Village of Baxter Estates residents have expressed concerns about the future of the historic Baxter House after hearing the owner’s proposal to subdivide the property on which it’s located.
The discussion about the property at 15 Shore Road took place on March 30 during the planning board’s monthly meeting.
Baxter House homeowner Sabrina Wu, who purchased the house in 2003, was not present during the meeting.
An attorney for Wu, Thomas Levin, said Wu plans to subdivide the property and construct a new and smaller home adjacent to Baxter House.
Wu first presented her plans at a public hearing on Dec. 21 and was told by the board that she would need the approval of several village boards including the Landmark Preservation Commission
Wu then submitted her revised plans to the planning board.
Levin said Wu plans to build a new house on the second property and sell the smaller lot to generate funds to invest in the Baxter House, which was given landmark status in 2005.
“We are looking to preserve the house and property and make the community happy,” Levin said at the meeting, adding that the future owner of the smaller building would have to apply for the appropriate variances and applications.
Cow Neck Historical Society Trustee Ross Lumpkin, who attended the March 30 meeting, said many people have sympathy for Wu because the Baxter House wasn’t made into a designated historic landmark until after she purchased it, but it was still an historic landmark and the history was well-known.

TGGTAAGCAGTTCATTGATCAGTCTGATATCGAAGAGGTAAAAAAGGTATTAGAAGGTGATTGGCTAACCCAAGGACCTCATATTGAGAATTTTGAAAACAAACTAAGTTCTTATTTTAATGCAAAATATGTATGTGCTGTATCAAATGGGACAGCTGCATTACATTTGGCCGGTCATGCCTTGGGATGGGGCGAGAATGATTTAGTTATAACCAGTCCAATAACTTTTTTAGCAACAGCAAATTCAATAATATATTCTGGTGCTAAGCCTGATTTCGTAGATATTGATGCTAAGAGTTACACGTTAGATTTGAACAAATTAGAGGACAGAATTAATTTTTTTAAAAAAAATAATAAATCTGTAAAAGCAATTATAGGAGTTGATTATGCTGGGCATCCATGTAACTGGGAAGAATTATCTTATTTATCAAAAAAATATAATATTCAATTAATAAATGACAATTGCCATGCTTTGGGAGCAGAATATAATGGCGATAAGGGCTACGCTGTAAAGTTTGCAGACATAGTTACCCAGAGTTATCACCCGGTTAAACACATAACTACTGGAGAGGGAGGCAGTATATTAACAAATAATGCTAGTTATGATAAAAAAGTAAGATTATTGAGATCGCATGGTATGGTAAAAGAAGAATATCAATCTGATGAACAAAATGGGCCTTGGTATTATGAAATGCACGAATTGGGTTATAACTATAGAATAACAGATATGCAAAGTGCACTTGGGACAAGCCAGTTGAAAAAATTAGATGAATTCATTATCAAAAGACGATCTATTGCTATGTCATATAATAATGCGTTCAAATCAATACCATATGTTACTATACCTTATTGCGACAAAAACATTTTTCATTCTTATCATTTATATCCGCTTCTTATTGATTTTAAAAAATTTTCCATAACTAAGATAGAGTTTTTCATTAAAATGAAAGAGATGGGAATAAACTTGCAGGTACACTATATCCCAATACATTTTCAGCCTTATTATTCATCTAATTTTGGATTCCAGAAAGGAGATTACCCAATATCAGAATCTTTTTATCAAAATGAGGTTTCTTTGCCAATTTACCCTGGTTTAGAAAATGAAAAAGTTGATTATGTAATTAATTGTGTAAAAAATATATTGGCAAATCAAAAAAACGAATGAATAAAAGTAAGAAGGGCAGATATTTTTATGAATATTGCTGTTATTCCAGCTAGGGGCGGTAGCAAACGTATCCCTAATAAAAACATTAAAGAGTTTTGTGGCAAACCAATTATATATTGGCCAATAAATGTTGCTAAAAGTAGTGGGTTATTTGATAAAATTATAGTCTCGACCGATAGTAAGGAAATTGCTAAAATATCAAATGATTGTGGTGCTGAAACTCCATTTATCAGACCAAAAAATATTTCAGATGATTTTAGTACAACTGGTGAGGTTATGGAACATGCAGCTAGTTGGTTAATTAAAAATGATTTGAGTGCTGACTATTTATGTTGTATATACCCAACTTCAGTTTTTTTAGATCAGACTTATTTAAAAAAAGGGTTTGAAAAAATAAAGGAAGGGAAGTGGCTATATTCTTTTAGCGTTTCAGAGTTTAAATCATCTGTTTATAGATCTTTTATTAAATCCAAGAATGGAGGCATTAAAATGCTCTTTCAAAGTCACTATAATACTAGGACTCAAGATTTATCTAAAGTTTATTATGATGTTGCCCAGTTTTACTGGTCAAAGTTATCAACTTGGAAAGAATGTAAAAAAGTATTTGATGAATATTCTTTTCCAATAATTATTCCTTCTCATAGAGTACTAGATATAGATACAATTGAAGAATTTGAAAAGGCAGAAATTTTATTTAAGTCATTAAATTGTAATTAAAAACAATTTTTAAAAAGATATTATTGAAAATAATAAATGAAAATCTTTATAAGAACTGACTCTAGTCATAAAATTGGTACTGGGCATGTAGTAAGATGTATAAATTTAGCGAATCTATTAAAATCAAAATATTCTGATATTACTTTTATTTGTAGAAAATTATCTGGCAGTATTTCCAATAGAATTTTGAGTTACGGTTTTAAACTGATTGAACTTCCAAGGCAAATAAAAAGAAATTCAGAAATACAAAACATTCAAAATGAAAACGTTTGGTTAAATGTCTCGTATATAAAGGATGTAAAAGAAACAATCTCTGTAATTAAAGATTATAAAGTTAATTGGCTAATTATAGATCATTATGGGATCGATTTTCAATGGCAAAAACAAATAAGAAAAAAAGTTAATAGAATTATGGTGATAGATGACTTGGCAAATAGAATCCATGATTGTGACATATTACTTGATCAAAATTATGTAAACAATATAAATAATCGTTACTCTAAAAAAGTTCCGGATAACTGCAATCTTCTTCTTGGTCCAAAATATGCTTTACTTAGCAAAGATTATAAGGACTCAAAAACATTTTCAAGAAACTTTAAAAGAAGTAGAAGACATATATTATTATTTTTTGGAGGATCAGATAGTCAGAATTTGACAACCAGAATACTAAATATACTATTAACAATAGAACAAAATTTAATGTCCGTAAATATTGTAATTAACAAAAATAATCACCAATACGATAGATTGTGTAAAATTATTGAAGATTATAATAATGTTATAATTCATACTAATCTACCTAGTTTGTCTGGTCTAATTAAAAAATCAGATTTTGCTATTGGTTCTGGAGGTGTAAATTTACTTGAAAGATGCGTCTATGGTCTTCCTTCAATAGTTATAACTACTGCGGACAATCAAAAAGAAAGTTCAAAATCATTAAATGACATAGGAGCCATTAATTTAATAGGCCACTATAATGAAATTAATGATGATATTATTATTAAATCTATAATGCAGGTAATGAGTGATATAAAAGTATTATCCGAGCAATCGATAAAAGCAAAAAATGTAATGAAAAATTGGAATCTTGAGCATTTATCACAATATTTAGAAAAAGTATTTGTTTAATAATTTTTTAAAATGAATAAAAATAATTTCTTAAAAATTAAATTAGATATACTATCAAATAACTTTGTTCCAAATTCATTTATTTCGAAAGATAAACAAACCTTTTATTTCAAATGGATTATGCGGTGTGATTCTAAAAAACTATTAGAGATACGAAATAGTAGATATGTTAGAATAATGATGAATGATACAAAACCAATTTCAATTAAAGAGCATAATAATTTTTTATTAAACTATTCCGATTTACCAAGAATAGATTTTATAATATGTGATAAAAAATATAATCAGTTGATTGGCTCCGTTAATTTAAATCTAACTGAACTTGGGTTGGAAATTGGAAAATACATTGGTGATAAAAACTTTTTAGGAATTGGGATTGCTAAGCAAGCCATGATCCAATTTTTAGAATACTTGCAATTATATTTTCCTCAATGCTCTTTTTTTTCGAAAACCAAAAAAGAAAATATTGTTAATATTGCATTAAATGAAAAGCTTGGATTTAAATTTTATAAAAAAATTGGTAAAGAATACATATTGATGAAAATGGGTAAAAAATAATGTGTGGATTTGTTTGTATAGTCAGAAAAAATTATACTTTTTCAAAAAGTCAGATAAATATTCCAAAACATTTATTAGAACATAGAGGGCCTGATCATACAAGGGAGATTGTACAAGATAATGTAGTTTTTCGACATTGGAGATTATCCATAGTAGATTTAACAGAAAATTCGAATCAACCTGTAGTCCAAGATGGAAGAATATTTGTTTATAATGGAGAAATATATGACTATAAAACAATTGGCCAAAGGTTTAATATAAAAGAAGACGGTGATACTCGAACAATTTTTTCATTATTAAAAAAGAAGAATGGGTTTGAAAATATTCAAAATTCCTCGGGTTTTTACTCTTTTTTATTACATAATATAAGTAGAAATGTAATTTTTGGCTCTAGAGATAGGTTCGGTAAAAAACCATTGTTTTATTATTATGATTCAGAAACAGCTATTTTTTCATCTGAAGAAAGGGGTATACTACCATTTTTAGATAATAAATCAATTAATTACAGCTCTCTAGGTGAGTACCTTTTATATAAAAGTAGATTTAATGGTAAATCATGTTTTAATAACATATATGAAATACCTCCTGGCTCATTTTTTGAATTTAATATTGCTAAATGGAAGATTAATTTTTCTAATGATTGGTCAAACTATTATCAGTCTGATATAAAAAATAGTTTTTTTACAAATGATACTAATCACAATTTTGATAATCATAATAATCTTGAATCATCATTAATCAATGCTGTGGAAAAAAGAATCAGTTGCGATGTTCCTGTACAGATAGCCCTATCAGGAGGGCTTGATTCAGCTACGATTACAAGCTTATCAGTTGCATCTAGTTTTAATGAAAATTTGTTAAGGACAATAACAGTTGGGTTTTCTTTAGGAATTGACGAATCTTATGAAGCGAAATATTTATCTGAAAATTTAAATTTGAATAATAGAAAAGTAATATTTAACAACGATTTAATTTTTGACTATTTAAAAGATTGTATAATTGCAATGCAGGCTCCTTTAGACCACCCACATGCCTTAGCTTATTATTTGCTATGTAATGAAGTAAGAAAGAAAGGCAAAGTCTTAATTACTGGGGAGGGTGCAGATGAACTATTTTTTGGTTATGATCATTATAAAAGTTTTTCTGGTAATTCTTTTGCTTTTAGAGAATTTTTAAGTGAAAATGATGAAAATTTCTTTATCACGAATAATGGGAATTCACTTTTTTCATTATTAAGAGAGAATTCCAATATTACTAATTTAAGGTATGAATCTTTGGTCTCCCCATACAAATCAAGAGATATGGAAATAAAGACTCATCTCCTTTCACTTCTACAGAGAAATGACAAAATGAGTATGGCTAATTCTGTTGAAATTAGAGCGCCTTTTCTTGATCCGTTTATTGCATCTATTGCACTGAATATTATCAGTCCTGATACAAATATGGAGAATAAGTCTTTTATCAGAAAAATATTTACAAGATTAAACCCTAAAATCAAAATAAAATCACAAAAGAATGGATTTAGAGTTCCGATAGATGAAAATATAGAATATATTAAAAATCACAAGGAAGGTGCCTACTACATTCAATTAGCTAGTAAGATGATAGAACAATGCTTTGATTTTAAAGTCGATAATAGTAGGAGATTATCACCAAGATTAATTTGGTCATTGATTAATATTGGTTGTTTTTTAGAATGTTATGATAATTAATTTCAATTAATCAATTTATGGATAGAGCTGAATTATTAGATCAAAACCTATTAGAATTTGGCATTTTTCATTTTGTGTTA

He said he also believes Wu is planning to have the Baxter House demolished due to neglect.
“When you buy a house, I think the person is expected to look into it. She’s going to know that part of the foundation in 300 years old,” Lumpkin said. “I don’t know if she bought it without knowing. That doesn’t seem credible because there was really a lot of talk about it at that time. If she really didn’t know I’d want to know who her real estate agent was and who her lawyer was. Somebody should’ve told her, but it seems that whatever has happened there she hasn’t done anything to take care of the house after all this time.”
Lumpkin said he knows people have a right to make money off property but not by neglecting it.
“The idea is you go into a house and make it nicer and time helps a little bit but eventually you sell it and I think that’s the more traditional way,” he said.
Levin said at a previous meeting that the cost of renovating the landmarked home has become prohibitive and approval of the plan would provide Wu with the funds she needs to rehabilitate the historic residence.
Levin said engineers and inspectors checked out the property and it’s unlikely it can be restored.
Board officials said they had concerns about selling the subdivided property, and the high density and safety issues due to the close proximity of the two buildings.
The board made a motion to table the proposal for further discussion.
The Baxter Estates planning board will discuss the Wu’s proposal at the next meeting on April 27.